My earliest memories of visiting Traverse City as a youth revolve around two things: Gordie Howe-themed restaurants and mini golf. If I had let my childhood nostalgia serve as the guide for my recent #MittenTrip up north, it would’ve been a very shortsighted, albeit still pretty fun, weekend.
Sadly, Gordie Howe’s Tavern & Eatery was shuttered long ago. But luckily for me and my travel companion/girlfriend, Rose, I was able to look past my disappointment. Instead, I had planned a weekend full of wine tasting on the Old Mission peninsula, relishing Lake Michigan and all of its blue, breathtaking views and rediscovering why Traverse City is one of the most scenic and serene summer getaways in our Great Lakes State. Also, mini golf. We totally had to play mini golf at Pirate’s Cove or our entire weekend would basically be ruined.
Leaving Metro Detroit early Friday morning, we picked out Clare, MI to be the ideal pit stop for two reasons: it served as a half-way point in our drive, and it just so happens to house Cops and Doughnuts, a fried dough hot spot that my doughnut devotee of a partner was itching to test out. After sampling some of the lauded local fare (I boringly chose a plain, glazed donut. No regrets.) we continued our trek up north.
We arrived in Traverse City in the early afternoon, checking into Cambria Hotel and Suites. Situated about a mile and a half from Front Street and the heart of downtown, our accommodations for the weekend served as the perfect place to recharge and regroup before venturing out on the day’s first excursion.
My affinity for Michigan lighthouses has not really been a lifelong fascination. I’m not even sure if you could call it an affinity. However, whenever I have a chance to see a historic Great Lakes lighthouse in person, I don’t like to pass up on the opportunity. But my longing for lighthouses would have to wait until after our first stop on the Old Mission Peninsula: Bonobo Winery.
Started by TC natives Todd and Carter Oosterhouse (of HGTV fame) and with a small plates menu curated by renowned chef Mario Batali, the sheer starpower of the winery was too good to pass. We enjoyed a standard tasting as well as a charcuterie board while taking in the views of the Grand Traverse Bay from the winery’s spacious and scenic patio. The only thing that was missing was a tour from Carter himself (I shouldn’t have left my all-inclusive press pass at home).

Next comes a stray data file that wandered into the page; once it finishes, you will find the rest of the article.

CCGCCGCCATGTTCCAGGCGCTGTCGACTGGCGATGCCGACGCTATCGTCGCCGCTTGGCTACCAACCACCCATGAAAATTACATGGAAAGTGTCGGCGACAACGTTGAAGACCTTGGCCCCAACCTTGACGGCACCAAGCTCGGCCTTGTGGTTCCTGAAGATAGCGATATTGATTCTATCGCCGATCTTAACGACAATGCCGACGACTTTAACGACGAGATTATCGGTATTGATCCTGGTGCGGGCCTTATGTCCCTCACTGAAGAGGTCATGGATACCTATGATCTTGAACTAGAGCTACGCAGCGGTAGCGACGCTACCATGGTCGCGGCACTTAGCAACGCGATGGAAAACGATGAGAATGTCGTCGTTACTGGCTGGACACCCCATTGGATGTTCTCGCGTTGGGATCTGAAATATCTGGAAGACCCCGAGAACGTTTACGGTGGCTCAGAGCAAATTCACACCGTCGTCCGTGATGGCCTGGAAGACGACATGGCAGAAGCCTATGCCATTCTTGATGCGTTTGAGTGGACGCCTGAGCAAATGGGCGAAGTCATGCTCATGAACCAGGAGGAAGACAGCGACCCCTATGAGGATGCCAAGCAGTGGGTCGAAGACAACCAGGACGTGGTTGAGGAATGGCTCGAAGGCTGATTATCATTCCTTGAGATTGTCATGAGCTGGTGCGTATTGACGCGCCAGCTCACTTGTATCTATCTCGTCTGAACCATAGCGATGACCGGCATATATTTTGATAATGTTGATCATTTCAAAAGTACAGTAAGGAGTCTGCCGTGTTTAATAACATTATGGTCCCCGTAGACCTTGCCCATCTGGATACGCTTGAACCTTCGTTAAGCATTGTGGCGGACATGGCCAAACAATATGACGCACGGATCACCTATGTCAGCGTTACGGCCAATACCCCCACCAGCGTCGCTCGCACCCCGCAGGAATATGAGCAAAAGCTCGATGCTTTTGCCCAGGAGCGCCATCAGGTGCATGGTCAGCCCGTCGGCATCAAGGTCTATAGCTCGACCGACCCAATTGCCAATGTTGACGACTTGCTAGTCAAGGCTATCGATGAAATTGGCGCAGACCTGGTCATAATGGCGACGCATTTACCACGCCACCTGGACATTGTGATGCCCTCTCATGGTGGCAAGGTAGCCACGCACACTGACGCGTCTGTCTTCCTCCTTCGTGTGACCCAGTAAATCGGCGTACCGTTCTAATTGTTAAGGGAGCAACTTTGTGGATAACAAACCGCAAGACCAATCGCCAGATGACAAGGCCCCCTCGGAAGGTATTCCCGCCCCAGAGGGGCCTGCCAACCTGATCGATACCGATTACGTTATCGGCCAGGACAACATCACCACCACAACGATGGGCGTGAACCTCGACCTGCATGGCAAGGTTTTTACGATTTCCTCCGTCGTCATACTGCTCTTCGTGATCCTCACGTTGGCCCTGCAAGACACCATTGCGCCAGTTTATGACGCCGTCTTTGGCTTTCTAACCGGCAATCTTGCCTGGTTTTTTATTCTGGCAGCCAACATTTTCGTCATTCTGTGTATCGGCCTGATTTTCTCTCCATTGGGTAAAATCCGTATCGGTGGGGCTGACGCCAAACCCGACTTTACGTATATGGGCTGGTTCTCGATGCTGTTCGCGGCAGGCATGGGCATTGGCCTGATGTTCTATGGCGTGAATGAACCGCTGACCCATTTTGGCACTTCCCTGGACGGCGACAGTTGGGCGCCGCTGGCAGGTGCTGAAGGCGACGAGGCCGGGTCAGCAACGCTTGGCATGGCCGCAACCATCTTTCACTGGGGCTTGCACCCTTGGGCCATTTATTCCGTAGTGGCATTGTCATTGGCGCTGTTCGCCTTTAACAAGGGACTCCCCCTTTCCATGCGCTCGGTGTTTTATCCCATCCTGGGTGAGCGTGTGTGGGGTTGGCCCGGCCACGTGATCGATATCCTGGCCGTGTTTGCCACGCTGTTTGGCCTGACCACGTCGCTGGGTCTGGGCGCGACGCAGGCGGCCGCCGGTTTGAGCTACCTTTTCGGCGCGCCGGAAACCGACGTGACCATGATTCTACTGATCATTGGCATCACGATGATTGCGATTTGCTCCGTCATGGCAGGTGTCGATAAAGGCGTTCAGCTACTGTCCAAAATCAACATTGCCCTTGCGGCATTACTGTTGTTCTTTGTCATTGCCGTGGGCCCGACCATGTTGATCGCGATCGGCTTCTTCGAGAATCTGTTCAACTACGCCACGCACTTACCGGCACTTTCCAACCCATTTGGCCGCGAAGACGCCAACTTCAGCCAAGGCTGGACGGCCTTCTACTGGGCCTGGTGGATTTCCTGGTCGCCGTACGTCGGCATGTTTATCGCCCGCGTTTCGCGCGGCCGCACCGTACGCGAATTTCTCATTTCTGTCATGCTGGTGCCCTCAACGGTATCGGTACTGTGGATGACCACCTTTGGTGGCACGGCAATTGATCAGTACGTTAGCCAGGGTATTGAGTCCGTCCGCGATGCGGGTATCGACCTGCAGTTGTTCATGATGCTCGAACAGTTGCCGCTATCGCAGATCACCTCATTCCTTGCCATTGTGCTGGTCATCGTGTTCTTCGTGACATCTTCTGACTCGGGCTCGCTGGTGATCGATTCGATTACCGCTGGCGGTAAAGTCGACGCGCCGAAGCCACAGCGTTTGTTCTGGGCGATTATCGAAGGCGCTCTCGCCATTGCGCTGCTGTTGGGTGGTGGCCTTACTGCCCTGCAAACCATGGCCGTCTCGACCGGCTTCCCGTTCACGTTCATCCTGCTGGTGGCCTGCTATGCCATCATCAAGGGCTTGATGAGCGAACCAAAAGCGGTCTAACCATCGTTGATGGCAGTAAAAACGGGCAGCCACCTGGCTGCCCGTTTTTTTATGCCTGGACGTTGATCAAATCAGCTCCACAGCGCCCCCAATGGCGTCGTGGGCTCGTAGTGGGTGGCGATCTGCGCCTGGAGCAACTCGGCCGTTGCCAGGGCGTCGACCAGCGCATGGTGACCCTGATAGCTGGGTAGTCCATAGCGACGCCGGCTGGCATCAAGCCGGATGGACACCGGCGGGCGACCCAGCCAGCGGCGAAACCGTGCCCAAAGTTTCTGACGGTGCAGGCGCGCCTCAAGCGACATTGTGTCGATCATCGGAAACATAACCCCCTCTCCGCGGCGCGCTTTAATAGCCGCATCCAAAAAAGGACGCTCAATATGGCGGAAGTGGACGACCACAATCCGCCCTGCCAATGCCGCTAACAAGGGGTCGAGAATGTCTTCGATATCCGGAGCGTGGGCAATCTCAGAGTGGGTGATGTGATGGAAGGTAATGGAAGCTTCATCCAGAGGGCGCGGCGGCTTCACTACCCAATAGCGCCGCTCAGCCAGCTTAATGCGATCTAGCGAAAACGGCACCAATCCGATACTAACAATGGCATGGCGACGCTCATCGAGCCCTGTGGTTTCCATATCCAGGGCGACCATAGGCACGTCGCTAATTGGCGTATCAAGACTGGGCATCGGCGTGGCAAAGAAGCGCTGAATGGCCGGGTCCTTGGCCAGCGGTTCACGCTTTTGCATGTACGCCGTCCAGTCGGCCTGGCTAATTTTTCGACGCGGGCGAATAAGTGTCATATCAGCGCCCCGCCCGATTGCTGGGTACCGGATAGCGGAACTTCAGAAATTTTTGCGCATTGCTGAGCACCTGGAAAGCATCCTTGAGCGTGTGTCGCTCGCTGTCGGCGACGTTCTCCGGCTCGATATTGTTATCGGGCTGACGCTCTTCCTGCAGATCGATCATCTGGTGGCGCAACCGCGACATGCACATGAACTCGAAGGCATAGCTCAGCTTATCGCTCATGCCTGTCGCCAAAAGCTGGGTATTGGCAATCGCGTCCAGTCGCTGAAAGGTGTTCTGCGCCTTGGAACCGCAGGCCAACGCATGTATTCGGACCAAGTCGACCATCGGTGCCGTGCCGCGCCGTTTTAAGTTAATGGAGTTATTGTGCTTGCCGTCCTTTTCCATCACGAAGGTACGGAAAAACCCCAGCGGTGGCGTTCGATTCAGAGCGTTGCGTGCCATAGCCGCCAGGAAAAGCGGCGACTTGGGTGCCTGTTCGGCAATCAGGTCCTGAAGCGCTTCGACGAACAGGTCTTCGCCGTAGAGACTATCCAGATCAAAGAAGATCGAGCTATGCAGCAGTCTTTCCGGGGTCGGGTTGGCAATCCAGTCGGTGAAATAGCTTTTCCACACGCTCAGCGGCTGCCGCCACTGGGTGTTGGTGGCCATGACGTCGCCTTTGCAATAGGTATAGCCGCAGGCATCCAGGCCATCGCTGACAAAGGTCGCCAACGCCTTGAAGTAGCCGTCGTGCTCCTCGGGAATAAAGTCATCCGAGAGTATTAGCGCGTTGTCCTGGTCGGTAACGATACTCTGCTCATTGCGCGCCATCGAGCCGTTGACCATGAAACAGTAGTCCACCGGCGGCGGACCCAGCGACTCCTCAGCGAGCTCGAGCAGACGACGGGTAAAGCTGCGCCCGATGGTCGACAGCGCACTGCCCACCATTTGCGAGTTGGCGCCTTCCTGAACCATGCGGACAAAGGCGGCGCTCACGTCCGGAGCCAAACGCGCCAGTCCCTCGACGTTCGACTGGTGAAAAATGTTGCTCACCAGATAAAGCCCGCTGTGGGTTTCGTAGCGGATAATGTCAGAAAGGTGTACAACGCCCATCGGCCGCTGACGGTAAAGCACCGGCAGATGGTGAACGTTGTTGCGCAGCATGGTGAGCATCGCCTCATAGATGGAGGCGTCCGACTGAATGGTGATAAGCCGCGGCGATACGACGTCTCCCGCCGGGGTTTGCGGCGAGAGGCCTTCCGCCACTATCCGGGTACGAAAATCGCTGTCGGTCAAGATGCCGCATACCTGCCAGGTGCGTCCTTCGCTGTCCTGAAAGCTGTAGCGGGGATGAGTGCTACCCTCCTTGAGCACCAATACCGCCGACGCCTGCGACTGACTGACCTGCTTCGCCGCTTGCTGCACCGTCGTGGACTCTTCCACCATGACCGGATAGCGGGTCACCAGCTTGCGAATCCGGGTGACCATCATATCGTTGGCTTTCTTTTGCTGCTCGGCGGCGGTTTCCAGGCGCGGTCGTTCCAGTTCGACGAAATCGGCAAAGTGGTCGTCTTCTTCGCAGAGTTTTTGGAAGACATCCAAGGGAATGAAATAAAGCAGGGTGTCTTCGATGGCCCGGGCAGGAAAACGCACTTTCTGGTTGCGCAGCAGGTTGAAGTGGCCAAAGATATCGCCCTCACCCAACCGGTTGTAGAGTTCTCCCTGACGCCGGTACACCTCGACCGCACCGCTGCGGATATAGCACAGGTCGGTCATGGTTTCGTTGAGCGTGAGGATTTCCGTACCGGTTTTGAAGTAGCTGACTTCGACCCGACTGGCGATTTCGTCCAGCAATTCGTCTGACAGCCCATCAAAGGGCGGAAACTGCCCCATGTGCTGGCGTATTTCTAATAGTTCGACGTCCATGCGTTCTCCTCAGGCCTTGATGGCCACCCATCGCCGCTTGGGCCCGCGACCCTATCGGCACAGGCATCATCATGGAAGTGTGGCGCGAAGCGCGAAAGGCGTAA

Content with the day’s first tasting, we meandered past more vineyards, roadside cherry stands and the occasional tractor skirting the two-lane road. As the road began to narrow and the lapping waves of Lake Michigan could be seen through the trees, we had finally arrived at the point of peninsula. I guess I didn’t do my due lighthouse-diligence, because when I saw the Mission Point Lighthouse I expected it to, you know, look more like a lighthouse.
In its defense, it technically is a house with a giant light on it, but I was anticipating something larger and more grandiose to grace the peak of the peninsula (should’ve hit up that Google Image search harder). My surprise aside, the lighthouse — along with the historic Hessler Log Cabin — still make for a striking one-two punch and serve as a picturesque foreground to the blue bay behind them.
After my lighthouse surprise, I figured another wine tasting would calm my nerves — this time at Brys Estate Vineyard and Winery. Upon entering the grounds, we were greeted with rows of vineyards as far as the eye could see and an inviting bocce set sprawled across the luscious green grass.
After a quick tasting (we were cutting it close to the winery’s 7pm closing time), we decided to walk down to the Secret Garden to see what it was all about. Pro tip: you can actually drive to the Secret Garden. Don’t be like me and drag your girlfriend on a “scenic walk just down that hill over there,” that actually ends up being a half-hour trip on foot.
With our abbreviated tour of the Old Mission Peninsula in the books, we headed to downtown Traverse City for dinner. We made our way to Georgina’s thanks the recommendation of Awesome Mitten head-honcho, Alex Beaton. With a blend of latin and asian cuisine, Georgina’s was the perfect meal after an activity filled day. I ordered the special of two tacos, two sushi rolls (a truly ingenious pairing) and was ready to call Friday a wrap.
I most recently visited Glen Arbor and Sleeping Bear Dunes two summers ago with a crew of friends, and the middle day of the #MittenTrip weekend was the ideal time to revisit the quaint coastal town. Art’s Tavern was a necessary stop if we wanted to carb up and successfully descend and then scale (ok, maybe more like crawl back up) the Sleeping Bear Dunes. I polished off my Western Omelette, crossed paths with a number of “Lost Soles” and then hit the road again for the day’s first true activity.
Meandering down the Pierce Stocking Scenic Drive, the day’s weather was remarkably better than it was during my previous visit. Instead of overcast skies and temperatures in the 60s, we had a bright, sun-shining day with nothing in our way (unless you count the giant hill of sand formed by thousands of years of wind and erosion).
It was my first attempt at conquering the dune, and I came out with two key pieces of advice after living to tell the tale: 1. Take your time on the climb up. Breaks are your friend. 2. The sign warning visitors that it takes “two hours” to climb back up the dune is malarkey. Unless it actually took you two hours. Then you probably took my first bit of advice a little too literally.